IguaÃ§u Fall, BrazilTweet
Argentina, Misiones Province.
Iguazu Falls, IguazÃº Falls, Iguassu Falls or IguaÃ§u Falls (Portuguese: Cataratas do IguaÃ§u [kataËˆÉ¾atÉz du iÉ¡waËˆsu]; Spanish: Cataratas del IguazÃº [kataËˆÉ¾atas Ã°el iÉ£waËˆsu]; Guarani: Chororo Yguasu [É•oÉ¾oÉ¾o É¨É£Ê·asu]) are waterfalls of the Iguazu River on the border of Brazilian State ParanÃ¡ and Argentine Province Misiones. The falls divide the river into the upper and lower Iguazu. The Iguazu River rises near the city of Curitiba. It flows through Brazil for most of its course. Below its confluence with the San Antonio River, the Iguazu River forms the boundary between Argentina and Brazil.
The name “Iguazu” comes from the Guarani or Tupi words “y” [É¨], meaning “water”, and “Ã»asÃº “[waËˆsu], meaning “big”. Legend has it that a god planned to marry a beautiful woman named NaipÃ, who fled with her mortal lover TarobÃ¡ in a canoe. In rage, the god sliced the river, creating the waterfalls and condemning the lovers to an eternal fall. The first European to find the falls was the Spanish conquistador Ãlvar NÃºÃ±ez Cabeza de Vaca in 1541.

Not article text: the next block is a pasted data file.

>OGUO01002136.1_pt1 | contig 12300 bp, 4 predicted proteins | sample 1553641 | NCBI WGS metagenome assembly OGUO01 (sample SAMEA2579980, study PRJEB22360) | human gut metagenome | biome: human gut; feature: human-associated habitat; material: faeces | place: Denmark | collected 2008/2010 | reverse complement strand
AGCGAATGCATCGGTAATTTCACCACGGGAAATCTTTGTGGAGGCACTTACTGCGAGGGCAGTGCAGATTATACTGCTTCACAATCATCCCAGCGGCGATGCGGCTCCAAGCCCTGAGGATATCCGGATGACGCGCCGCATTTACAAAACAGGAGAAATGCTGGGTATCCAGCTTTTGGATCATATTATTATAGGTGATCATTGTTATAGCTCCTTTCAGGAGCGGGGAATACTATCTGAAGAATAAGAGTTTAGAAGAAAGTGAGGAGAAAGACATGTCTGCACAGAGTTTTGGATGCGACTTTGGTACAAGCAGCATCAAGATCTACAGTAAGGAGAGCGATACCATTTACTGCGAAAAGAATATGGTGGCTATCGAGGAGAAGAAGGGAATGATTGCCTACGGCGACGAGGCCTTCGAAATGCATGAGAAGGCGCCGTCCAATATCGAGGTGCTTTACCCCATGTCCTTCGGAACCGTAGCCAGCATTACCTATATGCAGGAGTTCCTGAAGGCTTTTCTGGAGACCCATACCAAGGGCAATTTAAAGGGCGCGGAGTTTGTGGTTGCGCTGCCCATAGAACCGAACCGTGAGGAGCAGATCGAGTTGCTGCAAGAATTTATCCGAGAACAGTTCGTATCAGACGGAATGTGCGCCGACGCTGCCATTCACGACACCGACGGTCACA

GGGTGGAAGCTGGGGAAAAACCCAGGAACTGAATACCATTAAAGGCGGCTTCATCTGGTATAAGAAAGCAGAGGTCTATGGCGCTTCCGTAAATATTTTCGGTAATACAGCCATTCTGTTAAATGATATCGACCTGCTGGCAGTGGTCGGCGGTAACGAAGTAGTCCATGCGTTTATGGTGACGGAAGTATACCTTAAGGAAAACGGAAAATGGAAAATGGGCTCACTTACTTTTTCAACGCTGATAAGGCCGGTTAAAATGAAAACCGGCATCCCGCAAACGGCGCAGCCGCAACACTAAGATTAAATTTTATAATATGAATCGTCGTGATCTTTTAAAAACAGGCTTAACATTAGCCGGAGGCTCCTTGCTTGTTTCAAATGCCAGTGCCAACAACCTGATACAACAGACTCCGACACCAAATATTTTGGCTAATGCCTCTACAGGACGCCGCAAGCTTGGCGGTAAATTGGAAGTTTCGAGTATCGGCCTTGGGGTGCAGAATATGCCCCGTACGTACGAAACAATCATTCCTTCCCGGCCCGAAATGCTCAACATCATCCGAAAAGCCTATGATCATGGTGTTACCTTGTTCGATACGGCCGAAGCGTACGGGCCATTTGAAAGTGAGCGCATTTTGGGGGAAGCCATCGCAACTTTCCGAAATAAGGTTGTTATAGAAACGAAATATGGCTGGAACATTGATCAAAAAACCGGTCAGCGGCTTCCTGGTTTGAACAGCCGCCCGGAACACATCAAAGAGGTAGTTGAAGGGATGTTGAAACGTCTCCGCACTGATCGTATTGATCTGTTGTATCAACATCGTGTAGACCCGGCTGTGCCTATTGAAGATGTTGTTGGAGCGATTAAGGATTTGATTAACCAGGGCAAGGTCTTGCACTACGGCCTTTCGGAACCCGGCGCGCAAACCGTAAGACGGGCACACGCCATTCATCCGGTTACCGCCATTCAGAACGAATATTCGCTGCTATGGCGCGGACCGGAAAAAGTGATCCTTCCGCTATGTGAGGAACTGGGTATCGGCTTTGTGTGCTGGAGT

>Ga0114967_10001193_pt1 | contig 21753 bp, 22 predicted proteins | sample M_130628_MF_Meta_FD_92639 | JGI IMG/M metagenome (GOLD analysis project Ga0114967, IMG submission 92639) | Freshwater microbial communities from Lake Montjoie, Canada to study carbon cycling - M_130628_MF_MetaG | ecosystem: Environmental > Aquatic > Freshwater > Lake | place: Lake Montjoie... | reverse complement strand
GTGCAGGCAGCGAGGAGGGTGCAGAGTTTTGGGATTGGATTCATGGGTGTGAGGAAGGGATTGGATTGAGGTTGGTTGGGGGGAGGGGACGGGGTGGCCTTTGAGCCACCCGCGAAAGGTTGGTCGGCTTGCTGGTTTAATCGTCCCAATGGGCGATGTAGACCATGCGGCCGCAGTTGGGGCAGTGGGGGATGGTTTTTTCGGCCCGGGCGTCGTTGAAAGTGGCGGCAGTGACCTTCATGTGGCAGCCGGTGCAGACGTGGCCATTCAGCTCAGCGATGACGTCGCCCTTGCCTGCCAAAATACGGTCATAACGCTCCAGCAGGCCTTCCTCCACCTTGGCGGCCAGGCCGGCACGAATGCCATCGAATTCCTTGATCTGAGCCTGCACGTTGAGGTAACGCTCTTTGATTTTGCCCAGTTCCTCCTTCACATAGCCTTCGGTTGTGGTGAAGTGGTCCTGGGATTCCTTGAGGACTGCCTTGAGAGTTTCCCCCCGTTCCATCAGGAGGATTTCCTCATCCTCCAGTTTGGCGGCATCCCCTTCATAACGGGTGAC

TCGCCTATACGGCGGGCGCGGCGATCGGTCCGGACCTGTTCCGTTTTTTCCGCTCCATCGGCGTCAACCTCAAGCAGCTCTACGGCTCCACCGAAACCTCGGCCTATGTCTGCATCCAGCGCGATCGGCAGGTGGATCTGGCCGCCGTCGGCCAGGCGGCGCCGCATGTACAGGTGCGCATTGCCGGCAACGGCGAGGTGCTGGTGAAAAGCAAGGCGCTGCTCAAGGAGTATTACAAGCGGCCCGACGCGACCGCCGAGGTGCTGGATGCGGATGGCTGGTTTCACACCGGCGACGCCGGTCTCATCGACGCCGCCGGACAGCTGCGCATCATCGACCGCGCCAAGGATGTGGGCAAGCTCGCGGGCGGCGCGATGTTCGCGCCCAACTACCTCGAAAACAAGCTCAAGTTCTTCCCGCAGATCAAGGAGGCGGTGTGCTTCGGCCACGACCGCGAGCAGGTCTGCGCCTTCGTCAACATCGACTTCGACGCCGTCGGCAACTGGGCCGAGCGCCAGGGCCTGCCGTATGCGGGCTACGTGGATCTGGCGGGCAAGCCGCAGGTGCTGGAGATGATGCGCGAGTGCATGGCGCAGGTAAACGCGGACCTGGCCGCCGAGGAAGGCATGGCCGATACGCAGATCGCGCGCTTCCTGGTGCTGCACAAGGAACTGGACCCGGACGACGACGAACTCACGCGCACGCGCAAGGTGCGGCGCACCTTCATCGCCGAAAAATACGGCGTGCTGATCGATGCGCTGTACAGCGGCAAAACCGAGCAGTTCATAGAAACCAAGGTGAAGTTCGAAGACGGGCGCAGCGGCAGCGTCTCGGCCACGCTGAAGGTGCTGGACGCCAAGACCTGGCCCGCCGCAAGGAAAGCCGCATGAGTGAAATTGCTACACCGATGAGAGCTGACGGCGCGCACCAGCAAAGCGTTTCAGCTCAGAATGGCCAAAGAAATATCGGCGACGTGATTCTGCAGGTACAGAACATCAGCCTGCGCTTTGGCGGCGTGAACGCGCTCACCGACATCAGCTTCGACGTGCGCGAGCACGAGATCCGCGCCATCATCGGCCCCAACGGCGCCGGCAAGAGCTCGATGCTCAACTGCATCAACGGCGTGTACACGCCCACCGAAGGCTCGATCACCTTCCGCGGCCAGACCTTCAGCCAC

Source: National Geographic, Wikipedia